Thursday 14 November 2019

Caitriona Murphy: Art of the haggle at heart of traditional day's trade

Caitriona Murphy

HEMMED in by the Luas line and overlooked by sleek, modern architecture, the horse fair at Smithfield might appear to be a forgotten relic of days gone by.

But Smithfield is just one of dozens of horse fairs that regularly take place all over the country.

While the Dublin fair certainly has more of an urban patron than most other fairs, the core business -- the buying and selling of horses -- remains at the heart of it all.

A large proportion of fair buyers and sellers are from the Travelling community and their interest generally lies in two types of horses: the heavy breeding stock and lighter types used for racing in harness.

Traditional gypsy or vanner cobs are prized for their individual colours and distinctive markings, as well as the abundance of hair, known as feathers, on their legs. The heaviest and hairiest horses make the best prices, while unusually marked horses are also prized.

The racing animals are divided into two groups: trotters and pacers, depending on their way of moving in trot. Speed is of the essence for these horses and most of the animals will have been 'clocked', or raced beside a moving vehicle, to verify their top speed. At fairs, trotters and pacers will be 'flashed' or raced under gigs on the road to show off their speed.

However, horse fairs are far from exclusively Traveller events and they attract buyers and sellers of all types of horses, from a child's pony to hunter and even showjumping horses.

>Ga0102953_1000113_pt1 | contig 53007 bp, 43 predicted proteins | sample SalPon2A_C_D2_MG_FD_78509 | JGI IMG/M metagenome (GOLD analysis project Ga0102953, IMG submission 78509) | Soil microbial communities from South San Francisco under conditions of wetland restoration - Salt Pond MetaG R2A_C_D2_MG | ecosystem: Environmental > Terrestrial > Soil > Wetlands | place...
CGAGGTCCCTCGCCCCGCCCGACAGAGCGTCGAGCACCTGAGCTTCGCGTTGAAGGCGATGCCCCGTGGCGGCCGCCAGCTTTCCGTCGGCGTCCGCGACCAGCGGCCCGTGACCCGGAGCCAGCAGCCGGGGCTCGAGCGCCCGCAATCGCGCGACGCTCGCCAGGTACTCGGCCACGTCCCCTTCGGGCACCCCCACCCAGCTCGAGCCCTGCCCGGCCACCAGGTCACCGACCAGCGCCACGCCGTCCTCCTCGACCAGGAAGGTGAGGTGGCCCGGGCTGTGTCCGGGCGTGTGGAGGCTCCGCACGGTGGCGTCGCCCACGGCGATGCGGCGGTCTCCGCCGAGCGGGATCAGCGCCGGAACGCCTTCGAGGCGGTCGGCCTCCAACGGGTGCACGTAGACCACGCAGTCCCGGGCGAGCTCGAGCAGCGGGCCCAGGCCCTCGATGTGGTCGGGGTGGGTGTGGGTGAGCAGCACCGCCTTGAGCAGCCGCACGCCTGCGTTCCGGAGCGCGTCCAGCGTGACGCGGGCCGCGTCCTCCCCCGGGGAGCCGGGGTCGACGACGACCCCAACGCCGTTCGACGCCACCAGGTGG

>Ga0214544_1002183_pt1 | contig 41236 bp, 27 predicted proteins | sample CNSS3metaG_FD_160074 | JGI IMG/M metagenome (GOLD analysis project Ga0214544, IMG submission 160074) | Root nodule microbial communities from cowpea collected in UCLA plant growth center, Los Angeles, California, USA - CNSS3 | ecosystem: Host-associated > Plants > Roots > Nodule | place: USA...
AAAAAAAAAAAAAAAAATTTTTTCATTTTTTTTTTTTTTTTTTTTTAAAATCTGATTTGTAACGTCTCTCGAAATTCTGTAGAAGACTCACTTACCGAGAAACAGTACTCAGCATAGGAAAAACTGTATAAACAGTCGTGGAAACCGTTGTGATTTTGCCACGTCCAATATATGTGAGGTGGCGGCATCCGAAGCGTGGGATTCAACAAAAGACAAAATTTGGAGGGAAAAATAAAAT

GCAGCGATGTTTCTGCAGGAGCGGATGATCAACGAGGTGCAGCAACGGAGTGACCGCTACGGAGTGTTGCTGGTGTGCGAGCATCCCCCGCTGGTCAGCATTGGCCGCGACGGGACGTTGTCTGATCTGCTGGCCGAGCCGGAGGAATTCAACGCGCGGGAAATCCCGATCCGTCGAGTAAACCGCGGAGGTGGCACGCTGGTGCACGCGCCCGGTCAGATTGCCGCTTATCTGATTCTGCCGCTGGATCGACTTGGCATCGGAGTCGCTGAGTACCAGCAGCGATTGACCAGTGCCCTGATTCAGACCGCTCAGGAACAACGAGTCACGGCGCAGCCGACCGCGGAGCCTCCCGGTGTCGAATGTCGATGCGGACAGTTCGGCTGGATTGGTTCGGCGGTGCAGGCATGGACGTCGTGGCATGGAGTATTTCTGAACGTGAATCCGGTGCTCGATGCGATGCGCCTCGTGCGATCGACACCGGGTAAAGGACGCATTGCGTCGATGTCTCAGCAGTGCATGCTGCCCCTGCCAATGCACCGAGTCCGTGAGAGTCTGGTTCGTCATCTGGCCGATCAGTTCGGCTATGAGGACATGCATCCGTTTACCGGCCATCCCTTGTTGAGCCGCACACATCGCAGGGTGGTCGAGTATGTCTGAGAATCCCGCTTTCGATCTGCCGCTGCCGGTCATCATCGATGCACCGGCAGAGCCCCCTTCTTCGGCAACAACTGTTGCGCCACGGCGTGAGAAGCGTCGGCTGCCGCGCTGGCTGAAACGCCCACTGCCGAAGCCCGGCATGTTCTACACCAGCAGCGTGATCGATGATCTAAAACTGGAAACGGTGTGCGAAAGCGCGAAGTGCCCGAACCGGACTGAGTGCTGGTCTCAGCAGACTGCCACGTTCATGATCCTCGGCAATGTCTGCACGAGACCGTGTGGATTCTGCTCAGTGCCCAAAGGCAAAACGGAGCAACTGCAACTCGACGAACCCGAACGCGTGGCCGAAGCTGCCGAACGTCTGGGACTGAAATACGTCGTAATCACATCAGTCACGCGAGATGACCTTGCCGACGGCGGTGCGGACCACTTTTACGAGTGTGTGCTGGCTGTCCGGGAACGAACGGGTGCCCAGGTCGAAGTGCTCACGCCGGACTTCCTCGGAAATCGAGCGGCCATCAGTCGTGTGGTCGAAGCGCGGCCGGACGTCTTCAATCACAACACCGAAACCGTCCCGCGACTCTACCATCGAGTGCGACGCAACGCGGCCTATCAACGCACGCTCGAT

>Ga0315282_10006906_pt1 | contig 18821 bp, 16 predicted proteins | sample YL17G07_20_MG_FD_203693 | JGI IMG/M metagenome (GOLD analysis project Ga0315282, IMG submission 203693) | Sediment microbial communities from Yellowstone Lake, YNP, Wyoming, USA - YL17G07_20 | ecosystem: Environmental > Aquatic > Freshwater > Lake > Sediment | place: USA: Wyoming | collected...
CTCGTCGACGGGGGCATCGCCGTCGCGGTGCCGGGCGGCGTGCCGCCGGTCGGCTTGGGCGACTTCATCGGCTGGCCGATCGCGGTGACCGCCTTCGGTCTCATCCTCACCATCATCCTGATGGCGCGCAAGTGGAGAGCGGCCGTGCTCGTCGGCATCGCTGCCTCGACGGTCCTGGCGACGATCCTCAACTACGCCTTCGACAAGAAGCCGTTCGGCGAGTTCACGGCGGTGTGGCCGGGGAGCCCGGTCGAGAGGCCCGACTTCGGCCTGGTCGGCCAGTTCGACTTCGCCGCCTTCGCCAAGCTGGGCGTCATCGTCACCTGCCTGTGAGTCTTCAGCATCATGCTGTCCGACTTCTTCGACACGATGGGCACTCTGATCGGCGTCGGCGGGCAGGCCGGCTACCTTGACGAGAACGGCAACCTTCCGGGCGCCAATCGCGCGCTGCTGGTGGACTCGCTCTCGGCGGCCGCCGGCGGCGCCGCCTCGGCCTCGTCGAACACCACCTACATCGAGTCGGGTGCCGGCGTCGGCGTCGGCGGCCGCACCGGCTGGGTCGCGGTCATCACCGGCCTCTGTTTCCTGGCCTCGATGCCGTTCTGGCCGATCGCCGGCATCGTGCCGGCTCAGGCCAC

Fairs at Ballinasloe, Tallow, Spancil Hill, Cahirmee, Banagher and Puck Fair have quite a rural feel to them as farmers bring breeding mares and youngstock for sale, while some incorporate competitions to allow breeders to show off their jumping animals.

The fair day begins early as sellers try to secure a good spot to catch the eye of a potential buyer. Broken or trained horses will be ridden, while unbroken animals will be held by a headcollar and rope. Excitable animals will often be exercised before the fair to quieten them, and docile horses are sometimes ridden by children to demonstrate their obedience.

Buyers assess the temperament and conformation of each horse from a distance before moving in closer to ask the seller for more in-depth information such as age and experience.

Unlike horses sold at organised sales venues such as those at Cavan and Goresbridge, a horse bought at a fair will not come with any guarantee or veterinary certificate and, more often that not, the seller will never be seen again.

The upside of this uncertainty is that prices are generally lower at fairs than organised sales and there are no entry fees to be paid so buyers willing to take a chance can secure a cheaper horse.

After much haggling, which is often watched by a growing audience, the deal is traditionally closed on a spit and a handshake before money and horse are exchanged.

Irish Independent

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